Consistent with our simulation results, the ORs and 95% CIs of some sampling variables including race/ethnicity, age and gender were quite different across the three methods. Also consistent with our simulation results, the ORs and 95% CIs of the non-sampling variable, low-income, were similar between design-agnostic [OR (95% CI) = 1.25 (0.81, 1.95)] and model-based analyses [OR (95% CI) = 1.24 (0.79, 1.95)]. The design-based analysis yielded OR (95% CI) = 1.46 (0.56, 3.83) for low-income, which is slightly higher compared to the other two methods although the difference is small in light of the estimates of uncertainty. Because we observed differential misclassification in our data, the design-based analysis is most viable. Compared to White patients, Black [OR (95% CI) = 0.71 (0.26, 1.92)], Asian [OR (95% CI) = 0.69 (0.33, 1.44)] and Hispanic [OR (95% CI) = 0.24 (0.08, 0.76)] patients were less likely to report trust in the healthcare system. The odds of reporting higher trust in the healthcare system were higher for patients with low income compared to those with higher income [OR (95% CI) = 1.46 (0.56, 3.83)].

Discussion

In this paper, we characterized the precision gains from using a disproportionate stratified sampling scheme compared to using a simple random sample when the interest lies in making inferential statements regarding less prevalent subgroups, and the impact that sampling strata misclassification can have on the validity and relative uncertainty of various analytical methods for complex survey design.

Employing a disproportionate stratified sampling scheme was beneficial in producing more valid and precise parameter estimates of the less prevalent subgroups (i.e. racial/ethnic minorities). Because non-White racial/ethnic groups consisted of less than 20% of the overall patient population in our study, employing SRS to select the survey sample of size 2500 would have resulted in extremely few Black, Asian, Other, and Hispanic individuals. Furthermore, even if SRS scheme consisted of seemingly enough individuals to make meaningful inference of the less prevalent subgroups, with misclassification, the same does not apply for the “true” race/ethnicity categories. After we obtain the survey responses, we may learn that the sample consists of even fewer individuals in the rare subgroups due to misclassification. By sampling the same number of individuals from each race/ethnicity category regardless of the prevalence, we were able to make meaningful inference on each of the race/ethnicity subgroup employing the appropriate analytical method, even in the presence of misclassification.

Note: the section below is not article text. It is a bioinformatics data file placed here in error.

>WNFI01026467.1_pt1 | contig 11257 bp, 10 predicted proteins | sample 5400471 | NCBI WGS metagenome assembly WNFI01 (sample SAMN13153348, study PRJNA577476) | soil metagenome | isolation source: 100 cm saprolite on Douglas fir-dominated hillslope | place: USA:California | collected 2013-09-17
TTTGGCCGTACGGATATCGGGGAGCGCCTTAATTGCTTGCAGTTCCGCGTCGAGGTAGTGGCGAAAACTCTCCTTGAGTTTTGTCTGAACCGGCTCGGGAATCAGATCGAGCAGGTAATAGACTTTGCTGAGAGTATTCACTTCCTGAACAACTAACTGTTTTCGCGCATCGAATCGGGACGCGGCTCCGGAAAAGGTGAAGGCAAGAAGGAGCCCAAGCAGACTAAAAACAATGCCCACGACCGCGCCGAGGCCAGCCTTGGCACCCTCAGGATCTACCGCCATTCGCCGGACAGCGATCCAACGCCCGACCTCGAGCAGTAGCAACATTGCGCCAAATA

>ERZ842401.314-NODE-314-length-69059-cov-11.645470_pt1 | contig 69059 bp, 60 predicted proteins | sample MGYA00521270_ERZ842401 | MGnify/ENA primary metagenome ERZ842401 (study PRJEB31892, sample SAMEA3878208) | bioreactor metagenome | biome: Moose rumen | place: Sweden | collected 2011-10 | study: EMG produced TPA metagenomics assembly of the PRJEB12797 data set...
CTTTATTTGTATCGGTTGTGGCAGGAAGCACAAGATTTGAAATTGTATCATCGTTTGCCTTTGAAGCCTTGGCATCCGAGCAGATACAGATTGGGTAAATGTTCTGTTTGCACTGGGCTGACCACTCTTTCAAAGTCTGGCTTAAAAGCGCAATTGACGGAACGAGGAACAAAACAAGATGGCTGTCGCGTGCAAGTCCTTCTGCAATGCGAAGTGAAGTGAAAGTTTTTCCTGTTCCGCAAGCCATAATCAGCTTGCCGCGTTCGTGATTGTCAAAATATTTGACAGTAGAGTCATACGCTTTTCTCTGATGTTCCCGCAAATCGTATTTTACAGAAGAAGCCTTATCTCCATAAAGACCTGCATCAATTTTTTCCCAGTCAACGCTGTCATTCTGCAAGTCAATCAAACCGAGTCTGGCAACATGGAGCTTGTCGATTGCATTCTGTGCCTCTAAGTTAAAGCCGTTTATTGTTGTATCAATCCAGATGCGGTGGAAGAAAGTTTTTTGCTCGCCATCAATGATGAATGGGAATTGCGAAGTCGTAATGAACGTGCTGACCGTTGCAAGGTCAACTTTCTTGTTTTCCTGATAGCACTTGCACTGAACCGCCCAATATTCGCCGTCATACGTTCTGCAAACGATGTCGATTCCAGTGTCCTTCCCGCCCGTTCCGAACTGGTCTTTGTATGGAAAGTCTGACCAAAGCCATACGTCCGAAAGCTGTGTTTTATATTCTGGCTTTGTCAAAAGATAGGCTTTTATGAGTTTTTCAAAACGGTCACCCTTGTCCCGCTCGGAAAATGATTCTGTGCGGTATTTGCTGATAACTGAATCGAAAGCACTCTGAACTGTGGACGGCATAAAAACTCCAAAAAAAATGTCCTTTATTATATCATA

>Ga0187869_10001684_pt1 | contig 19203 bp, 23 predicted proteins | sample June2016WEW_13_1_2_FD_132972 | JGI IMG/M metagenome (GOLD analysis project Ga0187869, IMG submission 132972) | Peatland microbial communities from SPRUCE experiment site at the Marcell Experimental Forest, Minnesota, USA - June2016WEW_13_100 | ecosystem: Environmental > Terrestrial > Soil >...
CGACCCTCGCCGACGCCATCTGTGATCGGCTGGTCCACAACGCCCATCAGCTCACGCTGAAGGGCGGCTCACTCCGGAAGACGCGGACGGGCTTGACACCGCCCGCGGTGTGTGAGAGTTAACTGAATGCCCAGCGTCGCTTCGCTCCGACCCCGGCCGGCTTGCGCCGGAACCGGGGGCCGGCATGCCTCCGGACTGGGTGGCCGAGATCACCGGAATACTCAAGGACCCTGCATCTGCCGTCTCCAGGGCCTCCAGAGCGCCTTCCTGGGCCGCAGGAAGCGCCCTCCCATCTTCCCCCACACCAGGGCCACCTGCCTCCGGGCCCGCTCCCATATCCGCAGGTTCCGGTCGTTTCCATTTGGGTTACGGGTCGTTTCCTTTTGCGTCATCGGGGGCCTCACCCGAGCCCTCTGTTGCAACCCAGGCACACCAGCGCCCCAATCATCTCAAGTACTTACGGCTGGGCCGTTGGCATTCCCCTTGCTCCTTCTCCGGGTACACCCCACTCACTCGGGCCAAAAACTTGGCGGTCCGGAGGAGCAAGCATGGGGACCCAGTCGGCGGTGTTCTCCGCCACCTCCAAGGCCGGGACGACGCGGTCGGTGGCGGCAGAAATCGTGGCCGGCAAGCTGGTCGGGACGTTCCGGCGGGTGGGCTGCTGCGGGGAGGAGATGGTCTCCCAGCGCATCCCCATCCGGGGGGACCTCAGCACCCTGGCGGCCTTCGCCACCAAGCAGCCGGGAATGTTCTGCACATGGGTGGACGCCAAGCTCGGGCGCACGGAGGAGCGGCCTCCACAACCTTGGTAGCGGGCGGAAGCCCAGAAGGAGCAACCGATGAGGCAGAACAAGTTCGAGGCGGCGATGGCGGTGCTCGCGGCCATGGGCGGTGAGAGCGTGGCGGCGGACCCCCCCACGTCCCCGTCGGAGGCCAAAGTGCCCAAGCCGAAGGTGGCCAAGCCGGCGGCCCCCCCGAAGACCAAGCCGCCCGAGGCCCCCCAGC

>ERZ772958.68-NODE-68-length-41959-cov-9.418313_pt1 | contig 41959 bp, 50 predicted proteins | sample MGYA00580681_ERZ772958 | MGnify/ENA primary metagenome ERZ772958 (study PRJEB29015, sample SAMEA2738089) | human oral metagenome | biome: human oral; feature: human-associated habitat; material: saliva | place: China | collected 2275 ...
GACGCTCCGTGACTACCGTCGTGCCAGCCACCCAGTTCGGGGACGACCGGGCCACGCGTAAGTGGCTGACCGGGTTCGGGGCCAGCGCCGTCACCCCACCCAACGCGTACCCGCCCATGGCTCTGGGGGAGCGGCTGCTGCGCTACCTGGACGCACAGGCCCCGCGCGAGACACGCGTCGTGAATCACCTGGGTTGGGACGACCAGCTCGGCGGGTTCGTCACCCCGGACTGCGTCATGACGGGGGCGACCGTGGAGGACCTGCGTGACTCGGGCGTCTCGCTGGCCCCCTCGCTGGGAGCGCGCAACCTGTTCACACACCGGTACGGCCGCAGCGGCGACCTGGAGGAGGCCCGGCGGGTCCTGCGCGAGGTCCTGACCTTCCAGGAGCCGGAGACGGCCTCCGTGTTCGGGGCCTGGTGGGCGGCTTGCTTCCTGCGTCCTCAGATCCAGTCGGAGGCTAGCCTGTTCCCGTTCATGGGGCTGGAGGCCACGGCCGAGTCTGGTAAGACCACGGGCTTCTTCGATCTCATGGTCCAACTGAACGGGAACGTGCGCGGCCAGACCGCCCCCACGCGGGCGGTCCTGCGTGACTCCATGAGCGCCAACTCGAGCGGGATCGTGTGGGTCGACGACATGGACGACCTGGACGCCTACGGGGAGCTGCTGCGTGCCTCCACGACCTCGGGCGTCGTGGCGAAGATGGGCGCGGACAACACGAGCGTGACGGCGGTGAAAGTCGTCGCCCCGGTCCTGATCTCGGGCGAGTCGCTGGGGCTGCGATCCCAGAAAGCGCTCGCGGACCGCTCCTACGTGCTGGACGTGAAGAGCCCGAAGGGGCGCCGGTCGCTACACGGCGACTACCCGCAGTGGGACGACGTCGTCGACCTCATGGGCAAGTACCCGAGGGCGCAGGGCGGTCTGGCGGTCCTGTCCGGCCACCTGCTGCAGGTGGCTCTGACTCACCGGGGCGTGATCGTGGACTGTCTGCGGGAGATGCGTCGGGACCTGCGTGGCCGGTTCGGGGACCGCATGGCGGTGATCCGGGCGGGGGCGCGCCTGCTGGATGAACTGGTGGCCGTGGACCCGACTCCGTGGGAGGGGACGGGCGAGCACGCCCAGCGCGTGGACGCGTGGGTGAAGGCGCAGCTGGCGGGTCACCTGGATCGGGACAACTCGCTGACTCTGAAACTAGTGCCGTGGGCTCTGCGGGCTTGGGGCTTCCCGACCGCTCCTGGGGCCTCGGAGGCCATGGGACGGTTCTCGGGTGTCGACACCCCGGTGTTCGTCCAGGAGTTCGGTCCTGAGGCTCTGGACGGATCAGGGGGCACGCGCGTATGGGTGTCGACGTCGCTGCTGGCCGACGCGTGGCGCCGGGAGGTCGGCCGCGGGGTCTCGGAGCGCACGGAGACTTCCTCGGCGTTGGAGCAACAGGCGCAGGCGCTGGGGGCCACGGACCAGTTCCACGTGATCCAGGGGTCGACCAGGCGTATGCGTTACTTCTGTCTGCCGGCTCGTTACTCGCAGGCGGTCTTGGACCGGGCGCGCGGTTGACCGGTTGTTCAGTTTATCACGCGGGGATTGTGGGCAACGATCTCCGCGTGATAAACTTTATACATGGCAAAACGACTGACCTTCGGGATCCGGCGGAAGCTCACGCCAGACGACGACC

We later learned, from the survey responses, that sampling strata were misclassified. We assumed that the self-reported race/ethnicity was the more reliable measure compared to the EHR-based race/ethnicity and estimated the effect of self-reported race/ethnicity on trust in the healthcare system. That is, for the purpose of analysis, we used “gold standard” as opposed to mismeasured variable values.

When designing a complex survey with potential misclassification in the sampling variable, understanding the type of misclassification (non-differential or differential) is crucial in choosing the correct analytical method to produce valid estimates. Through our simulation study, we learned that the design-agnostic method produces valid and more precise estimates compared to the model-based or design-based method when the sampling strata misclassification is non-differential on the outcome of interest. However, when the misclassification is differential, then only the design-based method produces valid inferences.

We considered the self-reported race/ethnicity along with other demographic information provided in the survey response as the gold-standard. The reason for why some individuals’ race/ethnicity in the EHR differed from the self-reported one is unclear but possible explanations include coding error and misinterpretation of the patient’s race/ethnicity by the healthcare professional. It is also possible that the self-reported race/ethnicity is incorrect since we do not know who completed the survey. However, our objective of this paper was to show the implications of misclassified sampling frame when the sampling variable is also a main predictor regardless of the reasons for misclassification.

Jang et al. [23] also encountered the issue of sampling strata misclassification based on race/ethnicity under complex survey design. The National Survey of Recent College Graduates conducted a survey to collect various information on recent graduates from bachelor’s or master’s degree programs in the United States. They employed a two-stage sample design in which schools were sampled in the first stage and students were sampled using a stratified sampling scheme within the sampled schools in the second stage. The stratification variables in the second stage were provided by the school and included degree cohort, degree level, field of major, race/ethnicity, and gender of the students. In the survey, the respondents provided their own race/ethnicity and some discrepancy was observed between the school-provided and self-reported race/ethnicity. In the analysis to estimate the number of graduates in each domain specified by the stratification variables in the second stage, the authors found that the effective sample sizes for Asian domains were less than anticipated in the design. As a consequence, they overestimated the graduation rates among Asians.